The foregoing principles are easily applied in this case. Whatley was convicted of possession of cocaine and a firearm in the Marion Superior Court in 2002. He was later convicted in the same court, of a separate offense of possession of cocaine, in 2008. Whatley was discharged from custody on the 2002 conviction in October 2010. In this action, Whatley challenges his 2002 conviction. The instant Petition for Writ of Habeas Corpus was filed on January 15, 2016. The date this action was filed is the critical date for determining whether Whatley satisfies the “in custody” requirement under the federal habeas statute. Unfortunately for Whatley, he does not meet that requirement because his sentence for the 2002 drug offense expired long before this action was filed. The fact that Whatley was serving the sentence imposed for the 2008 offense when this action was filed in January 2016 is not determinative. The sentences for the 2002 conviction and the 2008 conviction were not ordered to be consecutively. (Dkts. 18-1 and 18-2).

         Although Whatley's 2008 sentence may have been lengthened because of the 2002 conviction, it does not affect his “in custody” calculation. The Seventh Circuit has explained the law as follows:

Maleng holds that when sentence A has expired but has been used to augment sentence B, the prisoner is “in custody” only on sentence B. The consequences of sentence A for sentence B do not yield continued “custody” on sentence A, the Court concluded. [However, ] a person in custody on sentence B may contend that that custody violates the Constitution if it was augmented because of an invalid sentence A . . . . Whether the federal court with jurisdiction over the custodian holding the prisoner on sentence B may inquire into the validity of sentence A is a matter of comity and the rules of preclusion, not of “custody.”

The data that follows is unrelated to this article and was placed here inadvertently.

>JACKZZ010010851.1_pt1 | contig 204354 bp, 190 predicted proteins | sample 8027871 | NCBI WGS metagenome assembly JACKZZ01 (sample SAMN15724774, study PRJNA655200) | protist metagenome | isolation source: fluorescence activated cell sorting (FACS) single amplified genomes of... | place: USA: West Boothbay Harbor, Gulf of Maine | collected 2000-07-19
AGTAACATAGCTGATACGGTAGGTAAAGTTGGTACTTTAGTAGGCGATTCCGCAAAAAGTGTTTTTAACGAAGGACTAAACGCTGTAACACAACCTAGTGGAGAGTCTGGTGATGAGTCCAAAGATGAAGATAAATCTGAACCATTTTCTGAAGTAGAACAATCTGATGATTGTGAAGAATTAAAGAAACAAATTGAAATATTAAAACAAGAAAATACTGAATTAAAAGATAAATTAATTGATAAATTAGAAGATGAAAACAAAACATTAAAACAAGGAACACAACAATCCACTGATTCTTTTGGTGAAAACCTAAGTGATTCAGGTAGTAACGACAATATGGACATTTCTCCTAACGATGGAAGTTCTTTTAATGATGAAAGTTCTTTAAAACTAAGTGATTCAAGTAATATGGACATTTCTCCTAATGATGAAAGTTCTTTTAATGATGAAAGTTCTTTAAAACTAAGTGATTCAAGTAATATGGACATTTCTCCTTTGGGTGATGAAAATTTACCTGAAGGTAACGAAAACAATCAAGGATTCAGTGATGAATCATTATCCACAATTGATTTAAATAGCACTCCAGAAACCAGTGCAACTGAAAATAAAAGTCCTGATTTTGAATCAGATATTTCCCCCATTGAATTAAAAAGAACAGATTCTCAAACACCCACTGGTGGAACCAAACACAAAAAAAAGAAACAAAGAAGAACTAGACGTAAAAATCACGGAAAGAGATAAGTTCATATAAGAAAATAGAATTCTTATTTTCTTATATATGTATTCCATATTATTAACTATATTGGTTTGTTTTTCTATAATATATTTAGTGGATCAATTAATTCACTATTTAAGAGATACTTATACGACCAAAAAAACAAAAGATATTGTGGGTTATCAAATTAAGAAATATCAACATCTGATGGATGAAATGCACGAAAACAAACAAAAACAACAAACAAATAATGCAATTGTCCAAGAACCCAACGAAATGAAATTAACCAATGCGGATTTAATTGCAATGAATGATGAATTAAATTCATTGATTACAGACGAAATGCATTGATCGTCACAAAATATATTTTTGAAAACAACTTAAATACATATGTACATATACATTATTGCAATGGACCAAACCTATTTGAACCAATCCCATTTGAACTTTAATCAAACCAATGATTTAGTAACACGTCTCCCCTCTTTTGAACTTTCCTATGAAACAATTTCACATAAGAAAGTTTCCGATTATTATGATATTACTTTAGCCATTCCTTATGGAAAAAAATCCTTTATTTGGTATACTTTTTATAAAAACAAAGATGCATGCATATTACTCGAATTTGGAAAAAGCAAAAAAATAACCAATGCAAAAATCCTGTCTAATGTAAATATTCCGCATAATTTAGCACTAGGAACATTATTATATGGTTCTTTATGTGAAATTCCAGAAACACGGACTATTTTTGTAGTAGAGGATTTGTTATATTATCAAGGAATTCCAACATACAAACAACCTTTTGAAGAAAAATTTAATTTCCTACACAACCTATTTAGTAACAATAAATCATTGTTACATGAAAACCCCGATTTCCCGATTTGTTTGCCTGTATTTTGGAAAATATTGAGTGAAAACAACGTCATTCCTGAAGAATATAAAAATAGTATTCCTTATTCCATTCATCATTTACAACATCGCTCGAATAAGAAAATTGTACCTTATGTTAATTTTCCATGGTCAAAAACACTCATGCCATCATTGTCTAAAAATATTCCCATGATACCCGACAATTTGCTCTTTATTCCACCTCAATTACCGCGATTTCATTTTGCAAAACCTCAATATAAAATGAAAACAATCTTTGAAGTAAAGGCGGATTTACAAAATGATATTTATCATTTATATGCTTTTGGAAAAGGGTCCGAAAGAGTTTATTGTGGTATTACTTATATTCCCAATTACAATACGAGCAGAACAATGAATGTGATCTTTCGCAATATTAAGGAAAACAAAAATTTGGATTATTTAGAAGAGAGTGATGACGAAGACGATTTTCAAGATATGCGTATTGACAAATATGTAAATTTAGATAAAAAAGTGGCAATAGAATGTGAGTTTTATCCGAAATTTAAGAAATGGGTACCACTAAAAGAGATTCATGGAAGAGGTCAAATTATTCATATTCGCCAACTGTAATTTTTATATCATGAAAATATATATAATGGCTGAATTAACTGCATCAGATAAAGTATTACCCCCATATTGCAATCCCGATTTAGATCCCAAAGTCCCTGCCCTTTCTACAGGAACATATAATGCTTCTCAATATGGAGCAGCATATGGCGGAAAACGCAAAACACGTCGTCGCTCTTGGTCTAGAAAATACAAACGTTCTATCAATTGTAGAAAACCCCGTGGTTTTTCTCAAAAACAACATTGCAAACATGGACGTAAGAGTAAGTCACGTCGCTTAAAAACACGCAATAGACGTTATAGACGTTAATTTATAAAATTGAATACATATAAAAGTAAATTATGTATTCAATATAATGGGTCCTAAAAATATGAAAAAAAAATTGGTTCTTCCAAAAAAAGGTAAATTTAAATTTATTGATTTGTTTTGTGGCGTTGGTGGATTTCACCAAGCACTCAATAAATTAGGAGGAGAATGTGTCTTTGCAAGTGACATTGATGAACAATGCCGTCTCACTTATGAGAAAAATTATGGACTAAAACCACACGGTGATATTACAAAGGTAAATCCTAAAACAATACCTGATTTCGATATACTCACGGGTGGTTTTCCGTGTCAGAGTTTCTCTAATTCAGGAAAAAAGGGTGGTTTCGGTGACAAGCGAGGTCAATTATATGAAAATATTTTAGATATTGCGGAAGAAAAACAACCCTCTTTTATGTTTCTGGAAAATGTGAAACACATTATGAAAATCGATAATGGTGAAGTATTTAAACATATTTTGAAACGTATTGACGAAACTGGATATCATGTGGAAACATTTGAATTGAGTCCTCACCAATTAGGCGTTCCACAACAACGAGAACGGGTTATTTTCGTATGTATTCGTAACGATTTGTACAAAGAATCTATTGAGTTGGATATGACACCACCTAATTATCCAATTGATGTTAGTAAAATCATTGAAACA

Stanbridge v. Scott, 791 F.3d 715, 721 (7th Cir. 2015) (quoting Crank v. Duckworth, 905 F.2d 1090, 1091 (7th Cir. 1990)). Therefore, the Seventh Circuit explained, a federal court “would have jurisdiction over [a] petition [challenging sentence B].” Id. However, the court “would be barred from addressing the merits of [the petitioner's] claim that his [sentence B] is predicated on an invalid prior conviction. That is because the question that [the Seventh Circuit] left open in Crank-‘[w]hether the federal court with jurisdiction over the custodian holding the prisoner on sentence B may inquire into the validity of sentence A'-was definitively answered in the negative by the United States Supreme Court in . . . Coss.” Id. In Coss, the Supreme Court “held that ‘once a state conviction is no longer open to direct or collateral attack in its own right because the defendant failed to pursue those remedies while they were available (or because the defendant did so unsuccessfully), the conviction may be regarded as conclusively valid.'” Stanbridge, 791 F.3d at 721-22 (quoting Coss, 532 U.S. at 403). “‘If that conviction is later used to enhance a criminal sentence, the defendant generally may not challenge the enhanced sentence through a petition under § 2254 on the ground that the prior conviction was unconstitutionally obtained.'” Id. at 722 (quoting Coss, 532 U.S. at 403-04).